injection, and then 1, 7, 21, 35, 56, and 112 days later. Ten male nude mice with HT-29 tumors received 5 mg/kg ING-1 (0.5 mg/ml) via the tail vain. Blood collection was staggered among the mice as before.

Measurement of ING-1 in Plasma

ING-1 was measured in rat plasma by enzyme-linked immunosorbent assay (ELISA). Microtiter plates were coated with the capture reagent, soluble Ep-CAM (XOMA, Berkeley, CA), diluted in 0.25 ^g/ml phosphate buffered saline (PBS). The detection system consisted of alkaline phosphatase-conjugated goat anti-human IgG antibody (Zymed Laboratories, South San Francisco, CA) with p-nitrophenylphosphate as substrate. Color development was allowed to proceed for 1 hour at room temperature and then terminated with 100 ^l of 1 N NaOH. The absorbance at 405 nm was determined for all wells using a Vmax Plate Reader (Molecular Devices, Menlo Park, CA). A standard curve was generated and samples were quantified by interpolation from the standard curve. Plasma standards were prepared by adding known amounts of ING-1 to plasma. These standards were used to calculate the proportion of ING-1 recovered by the assay in plasma. A linear regression of ING-1 concentration measured by ELISA versus added ING-1 concentration was performed, and the calculated slope was used as the fractional recovery. The plasma concentrations of ING-1 in the samples were then corrected for the recovery.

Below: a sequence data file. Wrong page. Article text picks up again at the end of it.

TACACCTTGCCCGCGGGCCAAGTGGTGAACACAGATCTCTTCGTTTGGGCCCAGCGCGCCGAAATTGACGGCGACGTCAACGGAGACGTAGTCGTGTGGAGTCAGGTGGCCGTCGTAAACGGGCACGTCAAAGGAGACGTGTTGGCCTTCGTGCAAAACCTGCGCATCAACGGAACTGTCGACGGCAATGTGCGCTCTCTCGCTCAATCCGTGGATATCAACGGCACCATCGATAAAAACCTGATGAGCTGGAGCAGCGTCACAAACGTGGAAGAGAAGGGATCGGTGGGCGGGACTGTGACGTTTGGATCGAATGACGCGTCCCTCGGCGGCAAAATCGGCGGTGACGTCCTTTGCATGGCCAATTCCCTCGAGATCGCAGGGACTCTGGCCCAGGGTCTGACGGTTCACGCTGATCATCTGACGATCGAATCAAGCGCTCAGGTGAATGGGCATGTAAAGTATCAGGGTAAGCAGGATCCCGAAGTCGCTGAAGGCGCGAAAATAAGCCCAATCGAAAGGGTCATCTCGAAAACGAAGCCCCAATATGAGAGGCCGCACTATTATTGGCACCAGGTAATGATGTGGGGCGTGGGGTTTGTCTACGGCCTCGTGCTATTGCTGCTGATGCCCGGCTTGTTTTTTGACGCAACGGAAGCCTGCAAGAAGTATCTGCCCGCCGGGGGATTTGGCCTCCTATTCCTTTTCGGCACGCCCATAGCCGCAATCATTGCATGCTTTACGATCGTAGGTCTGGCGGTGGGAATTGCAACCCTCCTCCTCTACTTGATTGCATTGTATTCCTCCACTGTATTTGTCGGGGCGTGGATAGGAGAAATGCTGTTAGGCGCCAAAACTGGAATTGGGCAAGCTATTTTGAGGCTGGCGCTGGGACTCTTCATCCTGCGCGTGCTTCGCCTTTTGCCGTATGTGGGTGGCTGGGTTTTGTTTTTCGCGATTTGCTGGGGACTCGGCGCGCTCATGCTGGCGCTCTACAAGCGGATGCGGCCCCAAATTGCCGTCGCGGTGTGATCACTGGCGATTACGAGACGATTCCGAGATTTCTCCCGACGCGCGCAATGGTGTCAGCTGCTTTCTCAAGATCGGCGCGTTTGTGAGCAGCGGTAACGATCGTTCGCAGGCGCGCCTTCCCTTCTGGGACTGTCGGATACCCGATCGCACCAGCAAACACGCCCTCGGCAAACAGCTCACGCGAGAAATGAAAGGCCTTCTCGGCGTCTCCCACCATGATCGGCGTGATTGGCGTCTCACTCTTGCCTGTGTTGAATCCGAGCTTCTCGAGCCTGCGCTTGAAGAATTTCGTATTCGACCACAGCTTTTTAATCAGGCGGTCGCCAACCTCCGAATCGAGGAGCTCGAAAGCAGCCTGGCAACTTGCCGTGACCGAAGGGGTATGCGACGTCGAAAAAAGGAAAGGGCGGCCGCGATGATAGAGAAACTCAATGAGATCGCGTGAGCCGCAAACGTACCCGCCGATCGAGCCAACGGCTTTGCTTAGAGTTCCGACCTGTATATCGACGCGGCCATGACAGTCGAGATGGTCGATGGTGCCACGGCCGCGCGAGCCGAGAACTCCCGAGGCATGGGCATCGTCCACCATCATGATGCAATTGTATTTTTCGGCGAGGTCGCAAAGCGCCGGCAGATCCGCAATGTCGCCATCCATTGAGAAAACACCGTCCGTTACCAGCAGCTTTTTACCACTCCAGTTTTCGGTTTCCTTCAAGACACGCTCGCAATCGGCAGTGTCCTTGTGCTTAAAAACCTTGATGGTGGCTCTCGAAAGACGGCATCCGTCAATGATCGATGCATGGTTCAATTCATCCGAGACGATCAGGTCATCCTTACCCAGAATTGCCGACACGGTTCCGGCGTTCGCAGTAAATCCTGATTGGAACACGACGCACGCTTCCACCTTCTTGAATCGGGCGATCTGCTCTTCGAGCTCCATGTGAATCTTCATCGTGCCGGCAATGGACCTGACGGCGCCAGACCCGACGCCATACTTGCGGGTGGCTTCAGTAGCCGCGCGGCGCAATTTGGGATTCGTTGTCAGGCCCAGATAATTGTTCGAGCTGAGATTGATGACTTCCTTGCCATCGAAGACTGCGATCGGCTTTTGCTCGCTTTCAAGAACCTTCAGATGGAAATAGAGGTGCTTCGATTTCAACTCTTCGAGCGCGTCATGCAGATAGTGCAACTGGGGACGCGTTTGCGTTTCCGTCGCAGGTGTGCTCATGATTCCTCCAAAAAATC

Measurement of Antibodies to ING-1

Antibodies to ING-1 in the rat were assayed by ELISA. Microtiter plates were coated with ING-1 to which rat plasma samples were added. The signaling system consisted of biotin-conjugated ING-1 to which was added alkaline phos-phatase-conjugated streptavidin (Zymed) as the enzyme for the substrate p-nitrophenylphosphate. Standards of different concentrations of goat anti-human IgG (Sigma) were assayed to convert the absorbance measurements of rat samples into goat anti-human IgG microgram-per-milliliter equivalents.

Pharmacokinetic Analysis

Data were entered on an Alpha 3000, model 600 computer (Compaq, Maynard, TX), and analyzed using a validated software system developed at XOMA. Data of individual animals were fitted by nonlinear least squares analysis using the pharmacokinetic biexponential disposition function to describe the change in the concentration of ING-1 with time, with the inverse of the square of the model concentration as the weighting. The curve fits yielded four primary pharmacokinetic parameters: volume of distribution of the central compartment, the alpha half-life, the beta halflife, and the coefficient to the beta half-life. Secondary phar-macokinetic parameters were calculated from the primary parameters in accordance with Gibaldi and Perrier [33].